Glee Season 3 Episode 5 Review/Recap ‘The First Time’: Like a virgin

GLEE: Rachel (Lea Michele, R) and Blaine (Darren Criss, L) perform in West Side Story in "The First Time" episode of GLEE airing Tuesday, Nov. 8 (8:00-9:00 PM ET/PT) on FOX. ©2011 Fox Broadcasting Co. Cr: Adam Rose/FOX

An episode which was blasted by parent groups sight unseen has proven to be one of Glee’s most tender, sensitive and understanding hours. The First Time transitioned Kurt and Blaine and Rachel and Finn from virginity (well, almost for Finn) to sexuality with fitting false starts followed by a finessed finish.

It preached protection. It exalted gentleness. And it lavished love. What was the problem again?

This Glee also sang with some of the series’ best music — certainly the best so far for Season 3. In a season known for lightweight pop pleasantries and overly retro Broadway bents, The First Time delivered West Side Story on McKinley’s stage with exquisite musicality, including some of the finest singing Lea Michele has performed for Glee — and that’s saying an awful lot.

Though Tonight wasn’t the full-bore, fully orchestrated, fully realized Broadway-style production of the studio track issued prior to the show, One Hand, One Heart was so superbly melded to the pairs of lovers that it gave their trysts a touching dignity — even sweetness.

I’m sorry, but for Glee’s narrative to suggest Mercedes could have done these songs justice is sadly misguided. As they say, when it ain’t broke, don’t fix it, and Rachel’s (Lea Michele’s) delicate, pure, near-operatic performances for Maria’s West Side Story songs are How It Is Done.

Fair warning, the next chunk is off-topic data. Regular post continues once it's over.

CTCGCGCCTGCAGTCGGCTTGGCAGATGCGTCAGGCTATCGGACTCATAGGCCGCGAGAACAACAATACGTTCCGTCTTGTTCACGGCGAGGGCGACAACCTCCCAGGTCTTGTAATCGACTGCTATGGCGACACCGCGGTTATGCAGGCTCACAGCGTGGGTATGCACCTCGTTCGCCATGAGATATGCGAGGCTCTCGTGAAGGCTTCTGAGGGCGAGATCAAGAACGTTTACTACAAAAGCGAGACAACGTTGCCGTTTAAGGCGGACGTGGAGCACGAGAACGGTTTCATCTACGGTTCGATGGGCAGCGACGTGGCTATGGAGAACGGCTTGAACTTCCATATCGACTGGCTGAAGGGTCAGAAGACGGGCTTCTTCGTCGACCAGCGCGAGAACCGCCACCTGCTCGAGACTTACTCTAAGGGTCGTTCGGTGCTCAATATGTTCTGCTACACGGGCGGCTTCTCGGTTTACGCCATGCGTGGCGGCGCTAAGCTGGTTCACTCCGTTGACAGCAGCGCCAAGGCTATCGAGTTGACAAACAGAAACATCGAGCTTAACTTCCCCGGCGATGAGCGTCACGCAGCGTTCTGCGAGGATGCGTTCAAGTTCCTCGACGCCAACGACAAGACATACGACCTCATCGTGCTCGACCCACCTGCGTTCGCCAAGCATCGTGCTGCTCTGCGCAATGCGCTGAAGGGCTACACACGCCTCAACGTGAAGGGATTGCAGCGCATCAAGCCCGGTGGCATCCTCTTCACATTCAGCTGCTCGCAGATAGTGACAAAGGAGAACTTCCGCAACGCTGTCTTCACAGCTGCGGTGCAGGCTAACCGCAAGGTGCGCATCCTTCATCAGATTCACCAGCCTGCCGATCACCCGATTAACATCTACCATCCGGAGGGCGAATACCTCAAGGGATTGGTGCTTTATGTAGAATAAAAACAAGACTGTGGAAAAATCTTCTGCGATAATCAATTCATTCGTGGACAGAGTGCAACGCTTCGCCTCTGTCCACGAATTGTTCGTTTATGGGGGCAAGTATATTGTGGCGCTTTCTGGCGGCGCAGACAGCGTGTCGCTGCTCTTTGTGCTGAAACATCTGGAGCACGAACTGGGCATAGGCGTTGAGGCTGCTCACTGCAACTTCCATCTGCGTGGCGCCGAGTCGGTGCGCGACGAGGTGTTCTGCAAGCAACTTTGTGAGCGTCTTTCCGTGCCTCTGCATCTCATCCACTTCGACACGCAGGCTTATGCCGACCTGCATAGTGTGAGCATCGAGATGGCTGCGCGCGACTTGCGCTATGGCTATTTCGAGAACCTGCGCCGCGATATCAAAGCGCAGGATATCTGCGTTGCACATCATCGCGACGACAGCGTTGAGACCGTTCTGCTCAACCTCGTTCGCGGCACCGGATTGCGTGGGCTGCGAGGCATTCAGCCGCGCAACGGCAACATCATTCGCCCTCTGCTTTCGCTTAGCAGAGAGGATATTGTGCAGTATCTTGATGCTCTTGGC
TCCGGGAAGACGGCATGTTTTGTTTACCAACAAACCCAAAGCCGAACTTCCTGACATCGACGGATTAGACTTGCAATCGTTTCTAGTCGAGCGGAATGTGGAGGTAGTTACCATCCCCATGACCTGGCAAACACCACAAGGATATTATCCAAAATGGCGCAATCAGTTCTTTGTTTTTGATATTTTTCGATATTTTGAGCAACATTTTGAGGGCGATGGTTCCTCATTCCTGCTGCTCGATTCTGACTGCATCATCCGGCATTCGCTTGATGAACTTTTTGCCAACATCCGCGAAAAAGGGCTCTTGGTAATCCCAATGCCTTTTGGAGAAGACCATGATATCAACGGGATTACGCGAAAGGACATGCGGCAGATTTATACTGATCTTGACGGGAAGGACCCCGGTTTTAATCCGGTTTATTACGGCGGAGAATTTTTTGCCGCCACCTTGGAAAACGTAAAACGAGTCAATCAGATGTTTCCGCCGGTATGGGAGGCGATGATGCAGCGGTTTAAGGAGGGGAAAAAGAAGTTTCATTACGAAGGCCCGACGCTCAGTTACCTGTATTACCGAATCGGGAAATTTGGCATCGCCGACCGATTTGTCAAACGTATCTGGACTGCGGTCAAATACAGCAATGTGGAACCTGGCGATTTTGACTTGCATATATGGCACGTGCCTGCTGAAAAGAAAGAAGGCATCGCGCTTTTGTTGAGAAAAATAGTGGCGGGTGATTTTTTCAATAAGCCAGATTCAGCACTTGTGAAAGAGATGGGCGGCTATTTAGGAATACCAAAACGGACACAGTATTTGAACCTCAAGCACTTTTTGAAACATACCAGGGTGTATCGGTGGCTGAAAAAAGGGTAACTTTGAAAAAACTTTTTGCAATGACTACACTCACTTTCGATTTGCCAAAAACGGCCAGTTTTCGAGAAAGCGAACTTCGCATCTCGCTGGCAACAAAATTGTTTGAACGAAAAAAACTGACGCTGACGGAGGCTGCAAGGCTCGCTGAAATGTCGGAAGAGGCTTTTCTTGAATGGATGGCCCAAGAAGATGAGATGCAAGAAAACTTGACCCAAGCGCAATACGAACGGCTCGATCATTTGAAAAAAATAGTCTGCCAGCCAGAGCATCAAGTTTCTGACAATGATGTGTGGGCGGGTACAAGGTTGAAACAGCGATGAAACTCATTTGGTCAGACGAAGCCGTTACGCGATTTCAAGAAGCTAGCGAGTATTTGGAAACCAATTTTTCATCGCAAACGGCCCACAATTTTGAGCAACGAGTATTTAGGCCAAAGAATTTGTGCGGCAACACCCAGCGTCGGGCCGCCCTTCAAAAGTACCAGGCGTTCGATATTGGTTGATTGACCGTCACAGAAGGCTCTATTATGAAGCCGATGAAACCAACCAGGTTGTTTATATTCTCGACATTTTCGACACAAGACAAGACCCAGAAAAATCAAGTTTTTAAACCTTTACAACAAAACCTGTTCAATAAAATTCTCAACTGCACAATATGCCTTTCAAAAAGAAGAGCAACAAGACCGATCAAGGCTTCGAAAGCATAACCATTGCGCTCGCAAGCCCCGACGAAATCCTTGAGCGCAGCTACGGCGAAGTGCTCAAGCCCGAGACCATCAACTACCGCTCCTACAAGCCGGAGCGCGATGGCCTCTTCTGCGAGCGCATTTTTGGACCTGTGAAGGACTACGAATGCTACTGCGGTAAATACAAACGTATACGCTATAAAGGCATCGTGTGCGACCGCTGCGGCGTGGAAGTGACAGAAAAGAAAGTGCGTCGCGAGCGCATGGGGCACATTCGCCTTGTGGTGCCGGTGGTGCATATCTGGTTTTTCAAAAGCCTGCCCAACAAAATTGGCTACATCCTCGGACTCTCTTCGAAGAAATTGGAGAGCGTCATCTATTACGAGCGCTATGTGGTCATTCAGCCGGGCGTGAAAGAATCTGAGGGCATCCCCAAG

Maria was Rachel’s — and Lea’s —  role to play. Deal with it.

But full-cast vibrancy also erupted, with the boisterous and dance-driven America from West Side Story and 1983 pop hit Uptown Girl for the hugely welcome return of the Dalton Academy Warblers, who barely missed a beat without an envious Blaine. (Younger Glee fans: You may know Uptown Girl is by Billy Joel — former husband of supermodel Christie Brinkley, right? — but he’s openly channeling those New Jersey Boys, the Four Seasons, circa early 1960s. Just sayin’.)

I also greatly appreciated Coach Beiste getting a beau in an Ohio State football recruiter — and appreciated him, too. I swear, I love Coach Beiste (Dot Marie Jones), who has one of Glee’s best storylines.

Sorry to hear Karofsky (Max Adler — thanks for tweeting me, Max!) was almost written out by transferring, but it was good to see him again at West Lima’s gay bar. As for newbie hottie Sebastian (Grant Gustin), his arrogant character struck me as sexually predatory and a jerk, but I’m straight — and fully bought into this episode’s contrasting good-guy tone. Maybe he’ll evolve.

I also savored Artie’s blossoming as a director — and the cast’s heartfelt kudos to him. Again, this episode showed a welcome and rare sensitivity in today’s popular culture.

So thanks, Ryan Murphy and the cast, crew and creators of Glee. You’ve again made this longtime show biz observer proud — proud of a sometimes flawed yet steadily inspired series which, in its finest moments, is better than anything I have ever seen.

You see? There’s a first time for everything.

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